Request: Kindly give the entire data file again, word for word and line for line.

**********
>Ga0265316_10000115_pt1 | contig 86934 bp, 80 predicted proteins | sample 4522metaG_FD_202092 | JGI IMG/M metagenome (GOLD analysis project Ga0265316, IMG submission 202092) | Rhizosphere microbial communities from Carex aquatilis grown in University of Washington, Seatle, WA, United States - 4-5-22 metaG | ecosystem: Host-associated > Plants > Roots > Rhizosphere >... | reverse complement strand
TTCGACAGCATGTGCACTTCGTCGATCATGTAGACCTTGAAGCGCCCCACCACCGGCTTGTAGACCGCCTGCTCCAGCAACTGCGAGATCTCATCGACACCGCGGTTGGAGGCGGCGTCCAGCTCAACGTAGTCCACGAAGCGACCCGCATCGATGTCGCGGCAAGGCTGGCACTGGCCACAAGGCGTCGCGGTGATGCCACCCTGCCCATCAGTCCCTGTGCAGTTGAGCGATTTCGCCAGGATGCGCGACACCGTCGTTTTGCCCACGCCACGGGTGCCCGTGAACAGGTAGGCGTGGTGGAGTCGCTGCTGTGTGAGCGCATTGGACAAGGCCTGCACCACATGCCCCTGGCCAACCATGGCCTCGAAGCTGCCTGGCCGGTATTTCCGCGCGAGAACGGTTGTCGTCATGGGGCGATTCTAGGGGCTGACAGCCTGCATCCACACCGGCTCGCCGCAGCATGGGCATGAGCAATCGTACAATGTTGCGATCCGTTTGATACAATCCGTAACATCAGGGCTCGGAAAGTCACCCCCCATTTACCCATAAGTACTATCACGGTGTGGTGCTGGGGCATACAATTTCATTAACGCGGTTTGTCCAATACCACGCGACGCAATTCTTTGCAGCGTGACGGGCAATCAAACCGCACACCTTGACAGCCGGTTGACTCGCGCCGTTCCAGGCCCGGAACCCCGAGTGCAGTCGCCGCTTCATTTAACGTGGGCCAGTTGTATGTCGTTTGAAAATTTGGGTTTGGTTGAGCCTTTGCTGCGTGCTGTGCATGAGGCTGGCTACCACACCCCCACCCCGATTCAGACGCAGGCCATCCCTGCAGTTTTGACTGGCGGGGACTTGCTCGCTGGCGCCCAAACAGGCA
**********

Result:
>Ga0265316_10000115_pt1 | contig 86934 bp, 80 predicted proteins | sample 4522metaG_FD_202092 | JGI IMG/M metagenome (GOLD analysis project Ga0265316, IMG submission 202092) | Rhizosphere microbial communities from Carex aquatilis grown in University of Washington, Seatle, WA, United States - 4-5-22 metaG | ecosystem: Host-associated > Plants > Roots > Rhizosphere >... | reverse complement strand
TTCGACAGCATGTGCACTTCGTCGATCATGTAGACCTTGAAGCGCCCCACCACCGGCTTGTAGACCGCCTGCTCCAGCAACTGCGAGATCTCATCGACACCGCGGTTGGAGGCGGCGTCCAGCTCAACGTAGTCCACGAAGCGACCCGCATCGATGTCGCGGCAAGGCTGGCACTGGCCACAAGGCGTCGCGGTGATGCCACCCTGCCCATCAGTCCCTGTGCAGTTGAGCGATTTCGCCAGGATGCGCGACACCGTCGTTTTGCCCACGCCACGGGTGCCCGTGAACAGGTAGGCGTGGTGGAGTCGCTGCTGTGTGAGCGCATTGGACAAGGCCTGCACCACATGCCCCTGGCCAACCATGGCCTCGAAGCTGCCTGGCCGGTATTTCCGCGCGAGAACGGTTGTCGTCATGGGGCGATTCTAGGGGCTGACAGCCTGCATCCACACCGGCTCGCCGCAGCATGGGCATGAGCAATCGTACAATGTTGCGATCCGTTTGATACAATCCGTAACATCAGGGCTCGGAAAGTCACCCCCCATTTACCCATAAGTACTATCACGGTGTGGTGCTGGGGCATACAATTTCATTAACGCGGTTTGTCCAATACCACGCGACGCAATTCTTTGCAGCGTGACGGGCAATCAAACCGCACACCTTGACAGCCGGTTGACTCGCGCCGTTCCAGGCCCGGAACCCCGAGTGCAGTCGCCGCTTCATTTAACGTGGGCCAGTTGTATGTCGTTTGAAAATTTGGGTTTGGTTGAGCCTTTGCTGCGTGCTGTGCATGAGGCTGGCTACCACACCCCCACCCCGATTCAGACGCAGGCCATCCCTGCAGTTTTGACTGGCGGGGACTTGCTCGCTGGCGCCCAAACAGGCA